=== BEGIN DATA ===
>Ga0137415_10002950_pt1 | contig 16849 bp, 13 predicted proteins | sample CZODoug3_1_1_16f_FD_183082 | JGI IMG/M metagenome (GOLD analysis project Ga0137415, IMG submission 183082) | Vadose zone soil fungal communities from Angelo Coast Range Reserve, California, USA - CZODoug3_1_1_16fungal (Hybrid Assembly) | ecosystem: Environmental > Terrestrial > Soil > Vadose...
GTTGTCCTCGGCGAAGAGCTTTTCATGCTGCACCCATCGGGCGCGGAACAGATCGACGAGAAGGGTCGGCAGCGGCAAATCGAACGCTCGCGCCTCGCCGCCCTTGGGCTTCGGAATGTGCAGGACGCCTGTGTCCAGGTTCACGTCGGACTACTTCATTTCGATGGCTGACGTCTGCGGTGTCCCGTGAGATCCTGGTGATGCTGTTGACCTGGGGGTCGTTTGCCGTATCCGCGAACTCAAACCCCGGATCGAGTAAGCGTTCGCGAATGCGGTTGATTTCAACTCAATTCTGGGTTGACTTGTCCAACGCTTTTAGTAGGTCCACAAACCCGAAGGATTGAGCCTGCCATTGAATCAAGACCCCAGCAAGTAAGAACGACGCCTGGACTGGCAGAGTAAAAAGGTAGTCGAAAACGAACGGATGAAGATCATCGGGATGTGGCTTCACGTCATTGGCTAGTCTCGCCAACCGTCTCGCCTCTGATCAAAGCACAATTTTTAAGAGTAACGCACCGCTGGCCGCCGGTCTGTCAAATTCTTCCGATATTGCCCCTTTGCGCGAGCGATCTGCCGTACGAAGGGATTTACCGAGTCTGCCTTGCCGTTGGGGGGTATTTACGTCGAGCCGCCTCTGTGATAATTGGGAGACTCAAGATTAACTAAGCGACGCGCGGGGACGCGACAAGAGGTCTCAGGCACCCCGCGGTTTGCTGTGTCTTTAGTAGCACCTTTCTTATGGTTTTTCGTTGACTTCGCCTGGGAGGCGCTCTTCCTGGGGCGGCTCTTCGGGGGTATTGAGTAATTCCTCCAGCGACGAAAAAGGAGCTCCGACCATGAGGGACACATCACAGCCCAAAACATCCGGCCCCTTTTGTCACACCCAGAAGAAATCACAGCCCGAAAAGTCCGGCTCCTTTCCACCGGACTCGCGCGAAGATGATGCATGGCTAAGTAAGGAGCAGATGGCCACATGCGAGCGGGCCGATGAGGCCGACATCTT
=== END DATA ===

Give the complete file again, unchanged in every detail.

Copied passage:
>Ga0137415_10002950_pt1 | contig 16849 bp, 13 predicted proteins | sample CZODoug3_1_1_16f_FD_183082 | JGI IMG/M metagenome (GOLD analysis project Ga0137415, IMG submission 183082) | Vadose zone soil fungal communities from Angelo Coast Range Reserve, California, USA - CZODoug3_1_1_16fungal (Hybrid Assembly) | ecosystem: Environmental > Terrestrial > Soil > Vadose...
GTTGTCCTCGGCGAAGAGCTTTTCATGCTGCACCCATCGGGCGCGGAACAGATCGACGAGAAGGGTCGGCAGCGGCAAATCGAACGCTCGCGCCTCGCCGCCCTTGGGCTTCGGAATGTGCAGGACGCCTGTGTCCAGGTTCACGTCGGACTACTTCATTTCGATGGCTGACGTCTGCGGTGTCCCGTGAGATCCTGGTGATGCTGTTGACCTGGGGGTCGTTTGCCGTATCCGCGAACTCAAACCCCGGATCGAGTAAGCGTTCGCGAATGCGGTTGATTTCAACTCAATTCTGGGTTGACTTGTCCAACGCTTTTAGTAGGTCCACAAACCCGAAGGATTGAGCCTGCCATTGAATCAAGACCCCAGCAAGTAAGAACGACGCCTGGACTGGCAGAGTAAAAAGGTAGTCGAAAACGAACGGATGAAGATCATCGGGATGTGGCTTCACGTCATTGGCTAGTCTCGCCAACCGTCTCGCCTCTGATCAAAGCACAATTTTTAAGAGTAACGCACCGCTGGCCGCCGGTCTGTCAAATTCTTCCGATATTGCCCCTTTGCGCGAGCGATCTGCCGTACGAAGGGATTTACCGAGTCTGCCTTGCCGTTGGGGGGTATTTACGTCGAGCCGCCTCTGTGATAATTGGGAGACTCAAGATTAACTAAGCGACGCGCGGGGACGCGACAAGAGGTCTCAGGCACCCCGCGGTTTGCTGTGTCTTTAGTAGCACCTTTCTTATGGTTTTTCGTTGACTTCGCCTGGGAGGCGCTCTTCCTGGGGCGGCTCTTCGGGGGTATTGAGTAATTCCTCCAGCGACGAAAAAGGAGCTCCGACCATGAGGGACACATCACAGCCCAAAACATCCGGCCCCTTTTGTCACACCCAGAAGAAATCACAGCCCGAAAAGTCCGGCTCCTTTCCACCGGACTCGCGCGAAGATGATGCATGGCTAAGTAAGGAGCAGATGGCCACATGCGAGCGGGCCGATGAGGCCGACATCTT